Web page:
Definitely don’t think of meetings as a chance to do chores, and that includes going through your unread email. Even if people can’t see your screen, they can tell when you aren’t following. If you do need to respond to an urgent message, acknowledge it openly.
Many employees never expected to be working remotely, especially with kids at home too. So when a preschooler unexpectedly walks into the shot, this is a moment for some empathy—it can happen to anyone. If the meeting isn’t super urgent, let the parent introduce their child to the group.
Expect (and Accept) The Unexpected
Varying internet quality is also something that an employee can often not do much about. Don’t be surprised by crackly connections or sudden disappearances from video calls.
Online meetings can get tiring, no matter how many best practices you follow. SMBs should consider cutting down on the volume of meetings—if that’s not possible, consider splitting meetings into smaller, more manageable groups or even one-on-one calls.
Realize That Less is More
One the other hand, while it’s important to respect employee’s time, online meetings do serve an important role during this crisis. They counter isolation and following a pre-arranged schedule allow for a feeling of normalcy, and reminds everyone on big teams that their colleagues still exist!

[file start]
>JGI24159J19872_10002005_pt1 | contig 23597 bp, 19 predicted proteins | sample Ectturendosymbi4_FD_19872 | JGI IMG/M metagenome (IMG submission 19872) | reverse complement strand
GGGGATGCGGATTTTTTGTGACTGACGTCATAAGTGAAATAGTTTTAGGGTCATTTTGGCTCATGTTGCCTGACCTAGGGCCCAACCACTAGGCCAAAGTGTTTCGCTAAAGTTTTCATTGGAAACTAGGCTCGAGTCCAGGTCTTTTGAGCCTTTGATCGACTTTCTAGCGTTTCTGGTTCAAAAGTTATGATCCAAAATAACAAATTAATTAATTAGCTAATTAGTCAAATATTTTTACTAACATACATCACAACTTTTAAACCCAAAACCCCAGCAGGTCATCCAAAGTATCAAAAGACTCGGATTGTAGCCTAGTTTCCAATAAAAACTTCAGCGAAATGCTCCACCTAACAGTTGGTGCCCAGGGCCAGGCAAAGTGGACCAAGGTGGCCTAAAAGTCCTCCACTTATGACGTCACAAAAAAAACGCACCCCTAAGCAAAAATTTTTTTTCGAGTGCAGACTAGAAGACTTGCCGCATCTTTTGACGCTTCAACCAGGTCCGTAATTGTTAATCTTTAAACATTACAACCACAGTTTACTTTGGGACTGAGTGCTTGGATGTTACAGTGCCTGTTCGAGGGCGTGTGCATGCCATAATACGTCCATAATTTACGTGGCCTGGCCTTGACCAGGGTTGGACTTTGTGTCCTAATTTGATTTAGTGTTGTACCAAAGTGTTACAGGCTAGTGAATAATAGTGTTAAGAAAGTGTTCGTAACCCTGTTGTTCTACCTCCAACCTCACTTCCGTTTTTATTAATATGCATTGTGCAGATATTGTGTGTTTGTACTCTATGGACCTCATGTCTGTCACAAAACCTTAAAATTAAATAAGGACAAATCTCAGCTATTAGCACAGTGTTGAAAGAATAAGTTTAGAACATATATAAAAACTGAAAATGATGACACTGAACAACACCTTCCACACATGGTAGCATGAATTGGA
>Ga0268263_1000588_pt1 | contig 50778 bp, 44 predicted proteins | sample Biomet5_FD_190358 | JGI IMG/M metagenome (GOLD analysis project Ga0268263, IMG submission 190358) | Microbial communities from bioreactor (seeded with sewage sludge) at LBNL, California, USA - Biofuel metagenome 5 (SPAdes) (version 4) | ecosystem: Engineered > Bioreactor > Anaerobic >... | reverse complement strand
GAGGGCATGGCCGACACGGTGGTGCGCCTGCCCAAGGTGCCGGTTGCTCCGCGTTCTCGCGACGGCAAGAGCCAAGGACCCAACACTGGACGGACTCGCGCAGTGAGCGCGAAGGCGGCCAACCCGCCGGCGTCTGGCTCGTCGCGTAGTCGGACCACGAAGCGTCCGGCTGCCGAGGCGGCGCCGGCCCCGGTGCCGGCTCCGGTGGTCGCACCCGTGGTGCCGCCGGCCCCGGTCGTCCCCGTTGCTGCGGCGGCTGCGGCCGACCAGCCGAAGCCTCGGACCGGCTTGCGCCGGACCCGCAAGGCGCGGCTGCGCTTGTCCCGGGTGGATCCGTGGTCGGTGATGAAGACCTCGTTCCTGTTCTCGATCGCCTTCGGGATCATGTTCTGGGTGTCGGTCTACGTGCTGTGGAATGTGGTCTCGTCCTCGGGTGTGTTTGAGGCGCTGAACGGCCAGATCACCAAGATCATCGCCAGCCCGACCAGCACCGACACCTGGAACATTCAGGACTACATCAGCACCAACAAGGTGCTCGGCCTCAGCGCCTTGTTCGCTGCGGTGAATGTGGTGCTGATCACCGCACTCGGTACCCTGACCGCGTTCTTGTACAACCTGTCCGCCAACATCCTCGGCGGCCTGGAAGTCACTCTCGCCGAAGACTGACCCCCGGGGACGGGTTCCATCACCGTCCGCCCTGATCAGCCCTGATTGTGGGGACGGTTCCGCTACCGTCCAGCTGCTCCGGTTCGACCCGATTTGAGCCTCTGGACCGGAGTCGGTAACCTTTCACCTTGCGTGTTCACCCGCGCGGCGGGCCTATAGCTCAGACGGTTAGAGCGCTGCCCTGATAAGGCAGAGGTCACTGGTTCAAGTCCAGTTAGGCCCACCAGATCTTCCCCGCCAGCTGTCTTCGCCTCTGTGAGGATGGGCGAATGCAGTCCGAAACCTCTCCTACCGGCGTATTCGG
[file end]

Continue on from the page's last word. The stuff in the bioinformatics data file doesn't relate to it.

While it’s usually recommended to always use video (it’s much easier to communicate when you can see someone’s face) if employees are facing whole days of online meetings a nice compromise can be to allow audio-only times so everyone can focus solely on what is said, and forget about how they look.
Paycor is Here for You
For expert advice and support during this public health emergency, visit Paycor’s Coronavirus Support Center.
Paycor builds HR software for leaders of medium & small business. For 30 years, we’ve been listening to and partnering with leaders, so we know what they need: HCM technology that saves time, powerful analytics and expert HR advice to help them solve problems and achieve their goals.